Promising histological marker of kidney graft failure identified by new study

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An observational study published in the Journal of the American Society of Nephrology (JASN) has identified a “promising” histological marker for determining kidney transplant failure. A collaboration between Kyoto University and Akita University in Japan—led by Motoko Yanagita, a professor in the Department of Nephrology and the Institute for the Advanced Study of Human Biology (ASHBi) at Kyoto University, Kyoto, Japan—has found a common but previously unappreciated observation of kidney grafts, which is that tertiary lymphoid tissues may prove a valuable prognosis marker in transplant outcomes.

“Graft survival in the short-term has greatly improved in the last three decades, but long-term survival has only improved marginally,” said Yanagita.

One of the key indicators of a failing transplant is inflammation. Commonly accompanying the inflammation are tertiary lymphoid tissues, which the study describes as “inducible ectopic lymphoid tissues that arise in chronic inflammatory conditions such as ageing, cancer, autoimmune disease and transplanted organs”.

Tertiary lymphoid tissues are essentially a natural development of ageing and the associated health burdens that come with it. However, while the medical community is well aware of the appearance of tertiary lymphoid tissues in kidney transplants, there is little understanding about their role in graft survival.

One reason the significance of tertiary lymphoid tissues had been ignored was that doctors and scientists had not appreciated the different stages of the tissues, a statement from Kyoto University notes. Last year, Yanagita’s team reported two stages distinguished by the absence (stage I) and presence (stage II) of follicular dendritic cells—a natural type of fibroblasts found in the human body.

The new study examined 214 kidney transplant patients who showed no rejection. Each patient underwent kidney biopsies immediately, and one, six and 12 months, after the transplantation to ensure no rejection. Tertiary lymphoid tissues were hardly seen immediately after the transplantation but were already present in about half after one month.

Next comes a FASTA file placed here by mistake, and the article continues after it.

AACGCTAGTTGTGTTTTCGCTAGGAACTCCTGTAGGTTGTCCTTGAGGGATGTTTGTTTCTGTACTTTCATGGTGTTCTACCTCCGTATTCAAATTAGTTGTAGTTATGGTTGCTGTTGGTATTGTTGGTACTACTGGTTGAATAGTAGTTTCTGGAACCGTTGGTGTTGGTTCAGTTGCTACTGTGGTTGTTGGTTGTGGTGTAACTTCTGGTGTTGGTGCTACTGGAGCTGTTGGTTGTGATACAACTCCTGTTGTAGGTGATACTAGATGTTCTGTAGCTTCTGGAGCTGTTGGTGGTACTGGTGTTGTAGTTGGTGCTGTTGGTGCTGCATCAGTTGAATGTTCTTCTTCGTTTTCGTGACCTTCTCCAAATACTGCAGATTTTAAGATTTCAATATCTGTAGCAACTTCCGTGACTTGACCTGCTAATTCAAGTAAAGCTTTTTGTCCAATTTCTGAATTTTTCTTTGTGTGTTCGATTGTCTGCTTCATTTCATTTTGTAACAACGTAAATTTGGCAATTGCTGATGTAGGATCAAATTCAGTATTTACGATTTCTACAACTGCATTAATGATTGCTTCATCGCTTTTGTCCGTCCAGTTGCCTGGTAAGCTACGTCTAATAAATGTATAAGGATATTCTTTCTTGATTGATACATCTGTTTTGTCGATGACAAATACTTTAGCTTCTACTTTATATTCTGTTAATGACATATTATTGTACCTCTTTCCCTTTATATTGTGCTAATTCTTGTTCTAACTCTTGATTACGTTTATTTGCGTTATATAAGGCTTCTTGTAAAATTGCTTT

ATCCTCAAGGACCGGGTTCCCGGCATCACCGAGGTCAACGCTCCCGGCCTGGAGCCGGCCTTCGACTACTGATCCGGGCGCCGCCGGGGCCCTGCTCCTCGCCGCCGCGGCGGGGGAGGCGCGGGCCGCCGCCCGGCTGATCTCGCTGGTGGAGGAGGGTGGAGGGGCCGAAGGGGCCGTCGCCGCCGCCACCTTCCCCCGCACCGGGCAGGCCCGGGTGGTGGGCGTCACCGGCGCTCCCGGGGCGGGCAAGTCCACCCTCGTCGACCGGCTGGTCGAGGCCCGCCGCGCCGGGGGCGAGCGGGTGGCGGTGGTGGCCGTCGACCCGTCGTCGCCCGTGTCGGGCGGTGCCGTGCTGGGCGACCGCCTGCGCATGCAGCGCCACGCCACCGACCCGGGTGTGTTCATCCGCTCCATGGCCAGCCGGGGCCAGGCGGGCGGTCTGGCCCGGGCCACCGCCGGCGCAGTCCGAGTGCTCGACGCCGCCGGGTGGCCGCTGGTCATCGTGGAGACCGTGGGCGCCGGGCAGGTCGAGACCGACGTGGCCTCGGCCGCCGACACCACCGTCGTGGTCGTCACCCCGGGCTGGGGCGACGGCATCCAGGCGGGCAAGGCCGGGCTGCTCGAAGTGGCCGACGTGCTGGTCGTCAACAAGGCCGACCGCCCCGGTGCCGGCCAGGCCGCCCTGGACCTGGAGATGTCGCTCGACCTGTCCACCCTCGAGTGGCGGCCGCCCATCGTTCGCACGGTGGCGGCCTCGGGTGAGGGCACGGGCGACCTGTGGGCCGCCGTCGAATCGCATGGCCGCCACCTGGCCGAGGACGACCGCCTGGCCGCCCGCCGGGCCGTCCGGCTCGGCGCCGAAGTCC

Stage II tertiary lymphoid tissues, however, were only found in less than 10% of biopsies after six months and in almost 20% after one year. Those patients whose biopsies showed stage II tertiary lymphoid tissues also had a much higher likelihood of renal failure within five years of the transplantation too. “The patients with stage II tertiary lymphoid tissues showed a higher risk of future decline in graft function,” Yanagita added.

Moreover, she claimed, the presence of stage II tertiary lymphoid tissues did not necessarily associate with the inflammatory score of Banff classification, which is a standard scoring system used by clinicians to grade biopsies from solid organ transplants. Instead, the stage II tertiary lymphoid tissues may provide another useful diagnostic marker of graft survival in kidney transplantation.

“Stage II tertiary lymphoid tissues were observed in graft tissues that had mild interstitial inflammation,” Yanagita concluded. “These findings suggest that tertiary lymphoid tissues are qualitatively different from simple interstitial inflammation and might be regarded as novel histological markers of graft outcomes.”

Immunofluorescence analysis of kidney allograft tissues showing stage II tertiary lymphoid tissues (Credit: Kyoto University)

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